Author Topic: British pale malts  (Read 1046 times)

Offline 69franx

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British pale malts
« on: May 02, 2017, 09:33:19 PM »
Are Golden Promise and MO easily substituted for each other in English ales? I am working with WLP030&033 so I want to make some great English styles but also Skotrat's Traquair house clone this year so definitely want the GP for that. Was thinking about getting a sack of GP and just using it in place of MO for bitter, mild, Porter, Barelywine, stout, etc. Having never used GP before, just wanted some opinions. I have been happy with everything I've made with Crisp MO, I just don't really need a full sack of both.

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Offline hopfenundmalz

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Re: British pale malts
« Reply #1 on: May 02, 2017, 11:46:40 PM »
Those are different. MO is toasty>malty>sweet.

GP is more malty>sweet>toasty.

You need to get some of each and compare.
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Offline HoosierBrew

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Re: British pale malts
« Reply #2 on: May 03, 2017, 12:16:31 AM »
Those are different. MO is toasty>malty>sweet.

GP is more malty>sweet>toasty.

You need to get some of each and compare.


Perfect description. It's why, on the whole, most Scottish ales (typically made with GP) don't have the toasty/biscuity character of the English bitters (made typically with MO, Optic, or similar).
Jon H.

Offline 69franx

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Re: British pale malts
« Reply #3 on: May 03, 2017, 12:55:51 AM »
Thanks Jeff and Jon, exactly what I was looking for. I guess I thought GP was part of that "MO, Optic, or similar," guess I'll hold off on the GP and just get the MO I'm going to need in the near future rather than the GP I want to brew with but don't have a date planned yet. Have to optimize my time with 030&033. Thanks again

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Offline stpug

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Re: British pale malts
« Reply #4 on: May 03, 2017, 01:00:07 AM »
Thanks Jeff and Jon, exactly what I was looking for. I guess I thought GP was part of that "MO, Optic, or similar," guess I'll hold off on the GP and just get the MO I'm going to need in the near future rather than the GP I want to brew with but don't have a date planned yet. Have to optimize my time with 030&033. Thanks again

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Personally, I would not lump any other british base malt into the same category as Maris Otter.  To me, MO is an island unto itself, although I'd lump Gambrinus ESB malt in with it.  Optic, particularly, is much more like GP than MO.  Same could be said for Pearl, Halcyon, and other varietals being more toast-mellow.  Just one guys opinion of course.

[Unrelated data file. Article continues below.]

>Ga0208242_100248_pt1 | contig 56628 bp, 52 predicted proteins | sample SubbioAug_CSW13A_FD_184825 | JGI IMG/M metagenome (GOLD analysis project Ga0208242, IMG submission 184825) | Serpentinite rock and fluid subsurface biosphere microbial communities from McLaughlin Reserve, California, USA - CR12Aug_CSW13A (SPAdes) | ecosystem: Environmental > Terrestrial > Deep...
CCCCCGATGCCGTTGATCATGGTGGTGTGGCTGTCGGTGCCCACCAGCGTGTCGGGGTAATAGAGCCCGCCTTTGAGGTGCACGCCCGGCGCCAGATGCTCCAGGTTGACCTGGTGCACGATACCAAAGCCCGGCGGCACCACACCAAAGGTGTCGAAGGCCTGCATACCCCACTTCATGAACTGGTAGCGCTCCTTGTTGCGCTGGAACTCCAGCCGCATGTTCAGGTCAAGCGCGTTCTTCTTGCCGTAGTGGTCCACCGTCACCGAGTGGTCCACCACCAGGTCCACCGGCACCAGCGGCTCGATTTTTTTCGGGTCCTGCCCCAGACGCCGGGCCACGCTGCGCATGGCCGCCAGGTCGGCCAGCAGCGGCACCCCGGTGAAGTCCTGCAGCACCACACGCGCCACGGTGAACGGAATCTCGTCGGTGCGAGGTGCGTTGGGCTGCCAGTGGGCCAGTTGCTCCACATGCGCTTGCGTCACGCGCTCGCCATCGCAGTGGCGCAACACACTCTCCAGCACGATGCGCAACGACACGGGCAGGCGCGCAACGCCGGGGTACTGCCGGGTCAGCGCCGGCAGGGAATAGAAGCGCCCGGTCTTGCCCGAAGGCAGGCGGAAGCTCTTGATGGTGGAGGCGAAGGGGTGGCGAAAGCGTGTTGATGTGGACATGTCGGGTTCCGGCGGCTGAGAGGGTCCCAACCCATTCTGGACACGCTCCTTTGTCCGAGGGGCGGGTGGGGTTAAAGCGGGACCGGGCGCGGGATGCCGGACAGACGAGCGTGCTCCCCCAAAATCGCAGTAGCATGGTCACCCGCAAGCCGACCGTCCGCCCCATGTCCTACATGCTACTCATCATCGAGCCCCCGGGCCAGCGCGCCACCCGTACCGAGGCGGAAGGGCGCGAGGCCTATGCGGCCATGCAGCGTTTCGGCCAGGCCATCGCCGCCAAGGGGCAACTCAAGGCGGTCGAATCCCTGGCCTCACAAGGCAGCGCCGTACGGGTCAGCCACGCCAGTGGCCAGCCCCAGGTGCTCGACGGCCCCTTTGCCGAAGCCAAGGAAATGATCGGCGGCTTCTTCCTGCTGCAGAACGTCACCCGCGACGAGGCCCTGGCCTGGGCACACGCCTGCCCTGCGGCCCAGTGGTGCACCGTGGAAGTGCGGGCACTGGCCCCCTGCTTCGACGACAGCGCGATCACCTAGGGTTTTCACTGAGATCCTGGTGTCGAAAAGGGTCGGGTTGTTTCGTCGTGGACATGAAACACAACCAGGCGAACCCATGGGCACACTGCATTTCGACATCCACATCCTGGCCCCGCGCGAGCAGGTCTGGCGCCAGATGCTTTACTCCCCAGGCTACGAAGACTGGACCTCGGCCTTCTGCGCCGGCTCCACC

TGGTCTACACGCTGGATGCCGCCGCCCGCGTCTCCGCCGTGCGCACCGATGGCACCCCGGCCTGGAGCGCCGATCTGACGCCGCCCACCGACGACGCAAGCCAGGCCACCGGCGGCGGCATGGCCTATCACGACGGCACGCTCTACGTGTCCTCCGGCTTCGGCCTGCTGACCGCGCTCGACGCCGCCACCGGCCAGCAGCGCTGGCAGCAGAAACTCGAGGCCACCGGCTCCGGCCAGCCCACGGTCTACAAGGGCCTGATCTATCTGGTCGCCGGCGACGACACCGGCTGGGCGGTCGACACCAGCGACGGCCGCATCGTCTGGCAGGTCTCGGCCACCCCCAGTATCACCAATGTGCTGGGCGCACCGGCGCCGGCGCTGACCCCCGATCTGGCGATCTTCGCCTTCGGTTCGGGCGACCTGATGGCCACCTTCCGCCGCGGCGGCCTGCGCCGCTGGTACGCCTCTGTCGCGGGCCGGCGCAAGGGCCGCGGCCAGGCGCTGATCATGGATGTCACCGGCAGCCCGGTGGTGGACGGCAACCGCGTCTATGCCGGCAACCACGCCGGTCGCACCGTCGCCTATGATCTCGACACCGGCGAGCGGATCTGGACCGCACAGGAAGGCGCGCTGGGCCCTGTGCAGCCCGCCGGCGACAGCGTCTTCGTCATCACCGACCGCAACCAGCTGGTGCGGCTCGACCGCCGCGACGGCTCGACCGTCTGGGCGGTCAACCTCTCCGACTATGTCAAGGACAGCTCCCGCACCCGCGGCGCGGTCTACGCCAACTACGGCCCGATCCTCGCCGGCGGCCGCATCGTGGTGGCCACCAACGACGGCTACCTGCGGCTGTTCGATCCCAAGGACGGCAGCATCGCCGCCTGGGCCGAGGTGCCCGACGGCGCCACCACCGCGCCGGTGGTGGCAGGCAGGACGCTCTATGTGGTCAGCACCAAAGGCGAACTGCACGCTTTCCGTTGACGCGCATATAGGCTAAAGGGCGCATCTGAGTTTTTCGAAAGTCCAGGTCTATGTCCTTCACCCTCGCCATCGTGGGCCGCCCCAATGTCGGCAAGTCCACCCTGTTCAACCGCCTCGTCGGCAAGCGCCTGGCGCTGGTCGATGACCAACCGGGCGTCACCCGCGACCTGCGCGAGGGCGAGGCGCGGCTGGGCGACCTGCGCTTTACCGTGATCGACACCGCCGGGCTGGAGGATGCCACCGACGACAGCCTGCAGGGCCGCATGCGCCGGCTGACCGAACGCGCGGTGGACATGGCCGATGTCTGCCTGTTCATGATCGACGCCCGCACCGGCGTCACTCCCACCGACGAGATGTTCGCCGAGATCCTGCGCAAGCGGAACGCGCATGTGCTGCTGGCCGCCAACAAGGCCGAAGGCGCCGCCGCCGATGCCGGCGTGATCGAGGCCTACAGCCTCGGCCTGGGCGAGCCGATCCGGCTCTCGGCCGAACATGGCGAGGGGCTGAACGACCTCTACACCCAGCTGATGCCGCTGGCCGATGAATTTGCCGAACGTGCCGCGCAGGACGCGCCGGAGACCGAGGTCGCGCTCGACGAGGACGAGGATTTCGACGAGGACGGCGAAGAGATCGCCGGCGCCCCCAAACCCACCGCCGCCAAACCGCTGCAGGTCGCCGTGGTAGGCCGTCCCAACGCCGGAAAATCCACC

Offline 69franx

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Re: British pale malts
« Reply #5 on: May 03, 2017, 01:03:00 AM »
Thanks​ again, glad I didn't prepay for the sack of GP I have being held for me

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Re: British pale malts
« Reply #6 on: May 03, 2017, 01:29:23 PM »
That, said don't be afraid of using golden promise in a bitter or a barley wine.  The results are wonderful but very different than MO.  Also a cool malt that is like 30 buck cheaper for 25kg sacks is Canada Malting Superior Pale Ale.  It gives a lot of really nice toastiness that is MO reminiscent but distinctly different.  Blending Superior Pale Ale with GP also gives a pretty nice result with a good complexity.

Offline 69franx

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Re: British pale malts
« Reply #7 on: May 03, 2017, 01:31:32 PM »
Thanks DiatasticNonsense. Don't think Canada Malting is regularly stocked at my LHBS, but likely can order it for me in the future
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Offline Phil_M

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Re: British pale malts
« Reply #8 on: May 03, 2017, 01:49:26 PM »
Blending Superior Pale Ale with GP also gives a pretty nice result with a good complexity.

That was something I was going to mention, try blending malts. To me, MO can stick out a little when used on its own. On a recent red ale, I used 50/50 MO and optic for the base malt, and was very pleased with the results.

The stout porter recipe I keep posting uses four different base malts...I wish I had the time to experiment more, as this could be overkill, but it does make for a nice "broad spectrum" maltiness...it's like instead of just noticing toasty, or sweet/malty, you kinda smear them all together. (but in a good way.)
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